It’s worth noting that the “confidentiality pact” is fraying very badly. I’m not sure what motivated the musicians to say they’d made a counterproposal at all, except perhaps the constant management drumbeat that they haven’t made one to date. And Henson describing what was in the counterproposal was not only a violation of what remain of the pact, but really constituted negotiating in public – hardly productive in the context of a mediated negotiation. No wonder the Mayor was unhappy:

“Both sides have to stop looking for others to bail them out,” Rybak said. “There have been many people who have stepped in over time, but all have reached the conclusion that this will only be solved by the two sides at a bargaining table. Lock yourself in a room and shut up about it until you come back with a solution. The community is disgusted and desperate.”

The mayor, who helped to organize a concert celebrating the orchestra’s Grammy nomination last February, said, “We have to have dramatic change from both sides. We are in a serious crisis.” He said the public nature of the dispute has been corrosive.

“I’m a former reporter, but the constant communication through the media has built such hostility that this cannot be solved by someone from the outside,” he said.

I hope the Mayor knows better and is blaming both sides in order simply to retain some credibility with the MO board. One of the most regrettable results from a conflict this prolonged and bitter is that eventually people on the outside just want it to stop, and blame both sides for continuing it. I doubt the Mayor would apply the same logic to his next-door neighbors if one spouse was continually battering the other.

About the author

Robert Levine
Robert Levine

Robert Levine has been the Principal Violist of the Milwaukee Symphony since September 1987. Before coming to Milwaukee Mr. Levine had been a member of the Orford String Quartet, Quartet-in-Residence at the University of Toronto, with whom he toured extensively throughout Canada, the United States, and South America. Prior to joining the Orford Quartet, Mr. Levine had served as Principal Violist of The Saint Paul Chamber Orchestra for six years. He has also performed with the San Francisco Symphony, the London Symphony of Canada, and the Oklahoma City Symphony, as well as serving as guest principal with the orchestras of Indianapolis and Hong Kong.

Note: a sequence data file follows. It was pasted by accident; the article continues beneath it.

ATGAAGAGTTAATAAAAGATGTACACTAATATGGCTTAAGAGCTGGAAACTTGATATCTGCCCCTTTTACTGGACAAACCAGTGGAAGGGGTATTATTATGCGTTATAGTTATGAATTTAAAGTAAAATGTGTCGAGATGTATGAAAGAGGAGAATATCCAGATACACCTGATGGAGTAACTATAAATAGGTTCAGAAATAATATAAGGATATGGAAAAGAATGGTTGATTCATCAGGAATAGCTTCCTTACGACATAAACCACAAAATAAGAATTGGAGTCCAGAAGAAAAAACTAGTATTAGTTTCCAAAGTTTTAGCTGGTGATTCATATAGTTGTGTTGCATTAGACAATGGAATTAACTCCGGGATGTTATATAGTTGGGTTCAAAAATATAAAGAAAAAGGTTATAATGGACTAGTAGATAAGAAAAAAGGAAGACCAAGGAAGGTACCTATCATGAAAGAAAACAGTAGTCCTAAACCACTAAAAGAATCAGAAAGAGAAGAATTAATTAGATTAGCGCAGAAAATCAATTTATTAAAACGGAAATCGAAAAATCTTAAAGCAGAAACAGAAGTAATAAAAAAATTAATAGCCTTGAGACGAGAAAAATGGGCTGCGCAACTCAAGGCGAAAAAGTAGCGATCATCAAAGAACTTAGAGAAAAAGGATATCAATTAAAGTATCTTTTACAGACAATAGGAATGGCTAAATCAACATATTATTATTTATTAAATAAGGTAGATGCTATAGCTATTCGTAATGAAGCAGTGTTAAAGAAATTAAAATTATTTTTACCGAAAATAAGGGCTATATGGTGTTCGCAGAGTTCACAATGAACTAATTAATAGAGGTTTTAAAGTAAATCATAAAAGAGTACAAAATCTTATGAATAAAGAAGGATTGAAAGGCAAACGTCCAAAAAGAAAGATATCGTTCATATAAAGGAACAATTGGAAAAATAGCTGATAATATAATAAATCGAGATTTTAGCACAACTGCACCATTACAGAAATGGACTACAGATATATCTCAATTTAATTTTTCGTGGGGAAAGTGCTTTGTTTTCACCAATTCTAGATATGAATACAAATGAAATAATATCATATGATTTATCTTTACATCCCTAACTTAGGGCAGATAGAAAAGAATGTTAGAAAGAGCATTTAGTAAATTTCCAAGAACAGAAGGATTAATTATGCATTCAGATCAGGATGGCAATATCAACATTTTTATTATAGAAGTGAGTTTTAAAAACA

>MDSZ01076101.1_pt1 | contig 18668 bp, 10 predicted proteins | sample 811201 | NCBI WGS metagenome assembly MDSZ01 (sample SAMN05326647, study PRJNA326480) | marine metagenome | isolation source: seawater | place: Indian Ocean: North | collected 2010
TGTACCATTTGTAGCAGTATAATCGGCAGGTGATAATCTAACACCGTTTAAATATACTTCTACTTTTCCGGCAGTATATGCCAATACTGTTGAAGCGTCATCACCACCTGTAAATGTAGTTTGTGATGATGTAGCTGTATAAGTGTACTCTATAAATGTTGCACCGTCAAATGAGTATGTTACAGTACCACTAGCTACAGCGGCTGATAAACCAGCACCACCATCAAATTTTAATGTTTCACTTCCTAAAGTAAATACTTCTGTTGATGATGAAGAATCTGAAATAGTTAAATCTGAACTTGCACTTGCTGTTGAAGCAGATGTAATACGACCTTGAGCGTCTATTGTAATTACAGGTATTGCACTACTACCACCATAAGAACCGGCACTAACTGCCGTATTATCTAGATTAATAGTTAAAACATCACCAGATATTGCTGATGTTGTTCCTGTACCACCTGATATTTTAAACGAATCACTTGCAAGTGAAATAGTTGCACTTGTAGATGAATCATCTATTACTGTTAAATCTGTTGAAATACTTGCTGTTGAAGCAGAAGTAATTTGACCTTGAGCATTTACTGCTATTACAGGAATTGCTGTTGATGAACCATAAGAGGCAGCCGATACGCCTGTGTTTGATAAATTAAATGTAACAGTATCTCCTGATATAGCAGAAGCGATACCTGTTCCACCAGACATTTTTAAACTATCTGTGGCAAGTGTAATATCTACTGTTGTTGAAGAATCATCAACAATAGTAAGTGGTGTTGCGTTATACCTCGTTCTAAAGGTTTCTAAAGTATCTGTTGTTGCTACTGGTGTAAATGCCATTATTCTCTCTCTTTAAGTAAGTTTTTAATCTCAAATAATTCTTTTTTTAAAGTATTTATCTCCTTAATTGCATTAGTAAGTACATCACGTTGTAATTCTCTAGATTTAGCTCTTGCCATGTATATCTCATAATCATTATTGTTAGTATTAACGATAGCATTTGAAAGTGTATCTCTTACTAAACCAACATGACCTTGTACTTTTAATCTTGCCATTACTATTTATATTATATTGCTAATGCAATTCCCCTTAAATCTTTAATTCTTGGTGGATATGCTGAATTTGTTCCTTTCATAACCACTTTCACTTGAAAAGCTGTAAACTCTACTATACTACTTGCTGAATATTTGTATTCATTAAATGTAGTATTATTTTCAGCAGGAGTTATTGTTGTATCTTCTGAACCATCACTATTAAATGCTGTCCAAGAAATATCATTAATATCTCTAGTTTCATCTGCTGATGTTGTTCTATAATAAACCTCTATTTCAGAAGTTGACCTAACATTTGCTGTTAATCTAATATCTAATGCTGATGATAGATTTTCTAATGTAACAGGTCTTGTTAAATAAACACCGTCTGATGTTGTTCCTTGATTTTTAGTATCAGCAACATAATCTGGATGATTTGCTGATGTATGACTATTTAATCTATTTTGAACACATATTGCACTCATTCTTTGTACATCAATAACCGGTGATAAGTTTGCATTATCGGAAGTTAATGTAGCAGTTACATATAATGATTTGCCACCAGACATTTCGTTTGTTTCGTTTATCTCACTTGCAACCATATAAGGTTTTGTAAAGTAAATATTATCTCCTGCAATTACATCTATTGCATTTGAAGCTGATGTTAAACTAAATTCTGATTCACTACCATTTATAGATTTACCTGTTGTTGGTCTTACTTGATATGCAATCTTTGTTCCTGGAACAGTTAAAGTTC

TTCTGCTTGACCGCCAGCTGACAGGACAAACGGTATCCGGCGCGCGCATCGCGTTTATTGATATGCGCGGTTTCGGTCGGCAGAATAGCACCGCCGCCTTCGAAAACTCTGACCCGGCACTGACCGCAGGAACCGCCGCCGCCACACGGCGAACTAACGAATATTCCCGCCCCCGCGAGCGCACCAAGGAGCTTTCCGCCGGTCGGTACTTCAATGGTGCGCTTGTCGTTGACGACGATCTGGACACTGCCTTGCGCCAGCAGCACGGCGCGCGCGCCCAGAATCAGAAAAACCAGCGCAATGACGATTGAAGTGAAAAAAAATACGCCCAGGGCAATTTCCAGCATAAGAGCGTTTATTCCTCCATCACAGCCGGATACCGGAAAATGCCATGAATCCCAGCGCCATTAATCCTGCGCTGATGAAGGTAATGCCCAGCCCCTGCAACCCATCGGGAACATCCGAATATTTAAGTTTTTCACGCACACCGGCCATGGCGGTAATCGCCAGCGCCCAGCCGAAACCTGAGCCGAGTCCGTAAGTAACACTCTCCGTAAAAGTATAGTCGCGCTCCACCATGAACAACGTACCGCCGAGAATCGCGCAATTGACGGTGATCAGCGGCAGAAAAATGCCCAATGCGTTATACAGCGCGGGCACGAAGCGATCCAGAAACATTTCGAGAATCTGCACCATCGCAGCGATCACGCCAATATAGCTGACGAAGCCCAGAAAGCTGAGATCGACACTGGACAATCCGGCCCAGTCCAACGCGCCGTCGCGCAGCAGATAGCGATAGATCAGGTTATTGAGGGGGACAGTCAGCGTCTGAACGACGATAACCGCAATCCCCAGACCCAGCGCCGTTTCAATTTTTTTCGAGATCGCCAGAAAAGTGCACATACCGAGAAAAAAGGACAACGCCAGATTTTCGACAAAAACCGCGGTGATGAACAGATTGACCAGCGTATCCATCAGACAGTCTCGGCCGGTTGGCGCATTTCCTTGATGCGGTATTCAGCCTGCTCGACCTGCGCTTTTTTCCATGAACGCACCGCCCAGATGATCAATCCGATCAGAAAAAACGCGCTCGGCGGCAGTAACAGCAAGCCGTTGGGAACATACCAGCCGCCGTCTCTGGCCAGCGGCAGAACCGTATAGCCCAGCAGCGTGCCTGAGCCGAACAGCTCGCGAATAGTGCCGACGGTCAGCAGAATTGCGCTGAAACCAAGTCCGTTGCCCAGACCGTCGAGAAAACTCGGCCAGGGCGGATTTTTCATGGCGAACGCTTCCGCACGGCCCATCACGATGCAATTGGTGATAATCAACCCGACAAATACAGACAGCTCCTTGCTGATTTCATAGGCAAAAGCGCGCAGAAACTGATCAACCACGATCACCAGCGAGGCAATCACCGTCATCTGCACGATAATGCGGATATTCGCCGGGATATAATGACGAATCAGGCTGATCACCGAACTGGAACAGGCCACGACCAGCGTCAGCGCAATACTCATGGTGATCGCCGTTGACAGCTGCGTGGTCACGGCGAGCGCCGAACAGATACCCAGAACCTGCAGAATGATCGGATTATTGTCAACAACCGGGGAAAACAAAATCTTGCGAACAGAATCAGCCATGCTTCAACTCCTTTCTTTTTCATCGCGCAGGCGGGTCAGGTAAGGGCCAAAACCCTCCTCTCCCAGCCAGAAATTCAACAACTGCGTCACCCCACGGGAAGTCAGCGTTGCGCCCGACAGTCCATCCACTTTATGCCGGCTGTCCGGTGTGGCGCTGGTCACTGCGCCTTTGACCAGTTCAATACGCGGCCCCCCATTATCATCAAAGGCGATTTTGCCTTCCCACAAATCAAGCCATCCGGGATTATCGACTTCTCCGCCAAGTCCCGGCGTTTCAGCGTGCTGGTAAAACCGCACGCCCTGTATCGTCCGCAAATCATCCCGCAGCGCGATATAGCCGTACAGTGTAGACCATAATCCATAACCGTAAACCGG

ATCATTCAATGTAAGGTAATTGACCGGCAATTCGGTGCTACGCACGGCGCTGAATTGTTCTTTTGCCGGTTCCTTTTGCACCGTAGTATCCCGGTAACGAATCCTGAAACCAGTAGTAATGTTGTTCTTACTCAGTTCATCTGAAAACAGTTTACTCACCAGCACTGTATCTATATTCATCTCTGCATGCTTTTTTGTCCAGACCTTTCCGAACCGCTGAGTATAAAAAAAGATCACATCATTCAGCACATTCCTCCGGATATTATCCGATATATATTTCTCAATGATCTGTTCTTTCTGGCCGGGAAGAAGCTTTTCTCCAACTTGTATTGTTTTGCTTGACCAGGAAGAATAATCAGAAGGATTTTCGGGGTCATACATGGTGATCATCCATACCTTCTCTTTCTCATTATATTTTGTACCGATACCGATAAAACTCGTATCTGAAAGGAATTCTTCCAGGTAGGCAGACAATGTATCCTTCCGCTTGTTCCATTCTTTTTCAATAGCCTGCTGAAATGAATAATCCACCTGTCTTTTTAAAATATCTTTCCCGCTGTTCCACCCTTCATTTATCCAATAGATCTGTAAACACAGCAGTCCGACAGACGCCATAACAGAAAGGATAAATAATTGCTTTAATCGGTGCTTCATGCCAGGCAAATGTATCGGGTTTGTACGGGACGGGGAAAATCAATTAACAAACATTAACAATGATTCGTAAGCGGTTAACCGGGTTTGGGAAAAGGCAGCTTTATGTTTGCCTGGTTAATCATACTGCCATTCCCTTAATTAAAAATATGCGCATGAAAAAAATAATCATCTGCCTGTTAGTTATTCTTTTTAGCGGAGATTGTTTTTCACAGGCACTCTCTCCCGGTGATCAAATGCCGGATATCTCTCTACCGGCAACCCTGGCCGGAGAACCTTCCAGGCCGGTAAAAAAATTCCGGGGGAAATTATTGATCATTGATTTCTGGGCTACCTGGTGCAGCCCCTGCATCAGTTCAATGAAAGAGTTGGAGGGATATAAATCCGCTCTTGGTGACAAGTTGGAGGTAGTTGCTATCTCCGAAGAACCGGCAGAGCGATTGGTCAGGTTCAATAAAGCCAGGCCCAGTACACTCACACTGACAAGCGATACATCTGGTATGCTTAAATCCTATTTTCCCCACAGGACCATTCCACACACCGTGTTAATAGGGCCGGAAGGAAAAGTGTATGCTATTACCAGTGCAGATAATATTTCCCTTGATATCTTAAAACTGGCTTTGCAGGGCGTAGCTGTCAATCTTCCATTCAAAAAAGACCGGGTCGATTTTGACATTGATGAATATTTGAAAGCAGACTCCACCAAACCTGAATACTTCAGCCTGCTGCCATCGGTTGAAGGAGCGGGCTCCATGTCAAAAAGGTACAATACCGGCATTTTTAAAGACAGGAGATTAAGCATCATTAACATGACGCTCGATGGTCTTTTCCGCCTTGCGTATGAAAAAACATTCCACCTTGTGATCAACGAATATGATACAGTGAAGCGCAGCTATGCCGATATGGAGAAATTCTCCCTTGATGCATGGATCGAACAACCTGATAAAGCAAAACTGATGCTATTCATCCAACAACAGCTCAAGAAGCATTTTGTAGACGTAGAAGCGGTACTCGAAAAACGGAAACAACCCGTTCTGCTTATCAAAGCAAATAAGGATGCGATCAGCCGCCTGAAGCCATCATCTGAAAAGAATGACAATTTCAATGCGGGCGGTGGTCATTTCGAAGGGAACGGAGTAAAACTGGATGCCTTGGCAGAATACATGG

He has performed as soloist with the Milwaukee Symphony Orchestra, The Saint Paul Chamber Orchestra, the Oklahoma City Symphony, the London Symphony of Canada, the Midsummer Mozart Festival (San Francisco), and numerous community orchestras in Northern California and Minnesota. He has also been featured on American Public Radio's nationally broadcast show "St. Paul Sunday Morning" on several occasions.

Mr. Levine has been an active chamber musician, having performed at the Festival Rolandseck in Germany, the Grand Teton Music Festival, the Palm Beach Festival, the "Strings in the Mountains" Festival in Colorado, and numerous concerts in the Twin Cities and Milwaukee. He has also been active in the field of new music, having commissioned and premiered works for viola and orchestra from Minnesota composers Janika Vandervelde and Libby Larsen.

Mr. Levine was chairman of the International Conference of Symphony and Opera Musicians from 1996 to 2002 and currently serves as President of the Milwaukee Musicians Association, Local 8 of the American Federation of Musicians, and as a member of the Board of Directors of the League of American Orchestras. He has written extensively about issues concerning orchestra musicians for publications of ICSOM, the AFM, the Symphony Orchestra Institute, and the League of American Orchestras.

Mr. Levine attended Stanford University and the Institute for Advanced Musical Studies in Switzerland. His primary teachers were Aaron Sten and Pamela Goldsmith. He also studied with Paul Doctor, Walter Trampler, Bruno Giuranna, and David Abel.

He lives with his wife Emily and his son Sam in Glendale.